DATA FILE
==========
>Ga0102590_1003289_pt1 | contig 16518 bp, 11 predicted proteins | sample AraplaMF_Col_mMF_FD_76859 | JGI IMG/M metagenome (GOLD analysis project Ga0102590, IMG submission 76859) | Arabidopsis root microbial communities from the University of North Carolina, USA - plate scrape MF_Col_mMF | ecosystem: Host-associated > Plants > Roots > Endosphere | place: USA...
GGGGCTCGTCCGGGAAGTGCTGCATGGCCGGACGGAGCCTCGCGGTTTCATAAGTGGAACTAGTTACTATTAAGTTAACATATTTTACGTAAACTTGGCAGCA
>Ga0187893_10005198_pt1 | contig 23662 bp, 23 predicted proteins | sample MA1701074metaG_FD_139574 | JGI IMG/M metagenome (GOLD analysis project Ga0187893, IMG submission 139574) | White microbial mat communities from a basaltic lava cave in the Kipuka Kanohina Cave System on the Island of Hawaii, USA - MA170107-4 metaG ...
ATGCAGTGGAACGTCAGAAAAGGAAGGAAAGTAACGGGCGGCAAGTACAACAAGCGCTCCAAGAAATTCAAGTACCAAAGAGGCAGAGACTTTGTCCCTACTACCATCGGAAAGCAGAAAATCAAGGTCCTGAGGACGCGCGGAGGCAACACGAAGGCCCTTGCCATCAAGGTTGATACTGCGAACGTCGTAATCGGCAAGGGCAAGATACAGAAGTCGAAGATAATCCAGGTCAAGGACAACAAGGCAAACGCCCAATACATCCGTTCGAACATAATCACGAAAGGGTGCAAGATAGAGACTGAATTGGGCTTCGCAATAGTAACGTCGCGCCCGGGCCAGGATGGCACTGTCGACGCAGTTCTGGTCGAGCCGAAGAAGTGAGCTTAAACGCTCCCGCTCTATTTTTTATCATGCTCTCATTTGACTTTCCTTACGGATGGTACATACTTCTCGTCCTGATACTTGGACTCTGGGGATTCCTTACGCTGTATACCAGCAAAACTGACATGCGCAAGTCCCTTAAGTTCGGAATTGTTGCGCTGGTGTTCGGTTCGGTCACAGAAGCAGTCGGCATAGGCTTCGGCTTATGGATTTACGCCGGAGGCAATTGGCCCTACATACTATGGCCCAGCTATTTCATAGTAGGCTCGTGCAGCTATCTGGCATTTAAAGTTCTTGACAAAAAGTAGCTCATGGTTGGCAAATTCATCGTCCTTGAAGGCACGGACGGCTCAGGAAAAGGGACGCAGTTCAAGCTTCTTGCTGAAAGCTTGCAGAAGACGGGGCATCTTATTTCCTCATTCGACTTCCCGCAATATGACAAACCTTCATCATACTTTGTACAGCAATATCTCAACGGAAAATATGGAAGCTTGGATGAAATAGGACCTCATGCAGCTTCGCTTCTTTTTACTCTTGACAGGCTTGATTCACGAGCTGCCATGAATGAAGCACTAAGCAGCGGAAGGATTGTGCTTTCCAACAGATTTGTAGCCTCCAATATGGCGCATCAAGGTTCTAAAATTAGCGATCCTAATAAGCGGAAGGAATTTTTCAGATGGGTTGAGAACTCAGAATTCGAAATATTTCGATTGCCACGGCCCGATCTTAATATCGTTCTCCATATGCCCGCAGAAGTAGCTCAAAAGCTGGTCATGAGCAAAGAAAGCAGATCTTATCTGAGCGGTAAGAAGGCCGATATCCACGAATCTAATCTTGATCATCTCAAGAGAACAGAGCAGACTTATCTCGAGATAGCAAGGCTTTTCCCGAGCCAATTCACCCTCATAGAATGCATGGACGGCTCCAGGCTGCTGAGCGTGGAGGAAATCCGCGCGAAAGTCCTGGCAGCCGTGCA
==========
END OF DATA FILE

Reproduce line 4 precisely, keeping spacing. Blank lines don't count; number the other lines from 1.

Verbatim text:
ATGCAGTGGAACGTCAGAAAAGGAAGGAAAGTAACGGGCGGCAAGTACAACAAGCGCTCCAAGAAATTCAAGTACCAAAGAGGCAGAGACTTTGTCCCTACTACCATCGGAAAGCAGAAAATCAAGGTCCTGAGGACGCGCGGAGGCAACACGAAGGCCCTTGCCATCAAGGTTGATACTGCGAACGTCGTAATCGGCAAGGGCAAGATACAGAAGTCGAAGATAATCCAGGTCAAGGACAACAAGGCAAACGCCCAATACATCCGTTCGAACATAATCACGAAAGGGTGCAAGATAGAGACTGAATTGGGCTTCGCAATAGTAACGTCGCGCCCGGGCCAGGATGGCACTGTCGACGCAGTTCTGGTCGAGCCGAAGAAGTGAGCTTAAACGCTCCCGCTCTATTTTTTATCATGCTCTCATTTGACTTTCCTTACGGATGGTACATACTTCTCGTCCTGATACTTGGACTCTGGGGATTCCTTACGCTGTATACCAGCAAAACTGACATGCGCAAGTCCCTTAAGTTCGGAATTGTTGCGCTGGTGTTCGGTTCGGTCACAGAAGCAGTCGGCATAGGCTTCGGCTTATGGATTTACGCCGGAGGCAATTGGCCCTACATACTATGGCCCAGCTATTTCATAGTAGGCTCGTGCAGCTATCTGGCATTTAAAGTTCTTGACAAAAAGTAGCTCATGGTTGGCAAATTCATCGTCCTTGAAGGCACGGACGGCTCAGGAAAAGGGACGCAGTTCAAGCTTCTTGCTGAAAGCTTGCAGAAGACGGGGCATCTTATTTCCTCATTCGACTTCCCGCAATATGACAAACCTTCATCATACTTTGTACAGCAATATCTCAACGGAAAATATGGAAGCTTGGATGAAATAGGACCTCATGCAGCTTCGCTTCTTTTTACTCTTGACAGGCTTGATTCACGAGCTGCCATGAATGAAGCACTAAGCAGCGGAAGGATTGTGCTTTCCAACAGATTTGTAGCCTCCAATATGGCGCATCAAGGTTCTAAAATTAGCGATCCTAATAAGCGGAAGGAATTTTTCAGATGGGTTGAGAACTCAGAATTCGAAATATTTCGATTGCCACGGCCCGATCTTAATATCGTTCTCCATATGCCCGCAGAAGTAGCTCAAAAGCTGGTCATGAGCAAAGAAAGCAGATCTTATCTGAGCGGTAAGAAGGCCGATATCCACGAATCTAATCTTGATCATCTCAAGAGAACAGAGCAGACTTATCTCGAGATAGCAAGGCTTTTCCCGAGCCAATTCACCCTCATAGAATGCATGGACGGCTCCAGGCTGCTGAGCGTGGAGGAAATCCGCGCGAAAGTCCTGGCAGCCGTGCA